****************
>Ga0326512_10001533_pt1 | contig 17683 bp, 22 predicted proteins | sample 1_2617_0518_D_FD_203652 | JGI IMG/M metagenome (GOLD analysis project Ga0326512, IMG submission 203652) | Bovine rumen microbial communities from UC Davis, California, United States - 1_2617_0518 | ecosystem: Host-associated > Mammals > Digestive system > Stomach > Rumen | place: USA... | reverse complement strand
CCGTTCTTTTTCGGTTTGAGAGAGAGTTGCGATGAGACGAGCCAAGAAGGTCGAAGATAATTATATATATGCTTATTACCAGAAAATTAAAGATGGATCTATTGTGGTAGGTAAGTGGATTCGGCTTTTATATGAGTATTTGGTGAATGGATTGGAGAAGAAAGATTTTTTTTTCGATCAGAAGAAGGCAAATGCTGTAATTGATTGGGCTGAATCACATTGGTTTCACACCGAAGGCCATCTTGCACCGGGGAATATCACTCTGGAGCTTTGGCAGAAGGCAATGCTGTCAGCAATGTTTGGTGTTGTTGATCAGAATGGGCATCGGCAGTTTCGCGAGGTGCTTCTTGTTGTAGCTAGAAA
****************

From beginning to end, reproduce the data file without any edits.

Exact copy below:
>Ga0326512_10001533_pt1 | contig 17683 bp, 22 predicted proteins | sample 1_2617_0518_D_FD_203652 | JGI IMG/M metagenome (GOLD analysis project Ga0326512, IMG submission 203652) | Bovine rumen microbial communities from UC Davis, California, United States - 1_2617_0518 | ecosystem: Host-associated > Mammals > Digestive system > Stomach > Rumen | place: USA... | reverse complement strand
CCGTTCTTTTTCGGTTTGAGAGAGAGTTGCGATGAGACGAGCCAAGAAGGTCGAAGATAATTATATATATGCTTATTACCAGAAAATTAAAGATGGATCTATTGTGGTAGGTAAGTGGATTCGGCTTTTATATGAGTATTTGGTGAATGGATTGGAGAAGAAAGATTTTTTTTTCGATCAGAAGAAGGCAAATGCTGTAATTGATTGGGCTGAATCACATTGGTTTCACACCGAAGGCCATCTTGCACCGGGGAATATCACTCTGGAGCTTTGGCAGAAGGCAATGCTGTCAGCAATGTTTGGTGTTGTTGATCAGAATGGGCATCGGCAGTTTCGCGAGGTGCTTCTTGTTGTAGCTAGAAA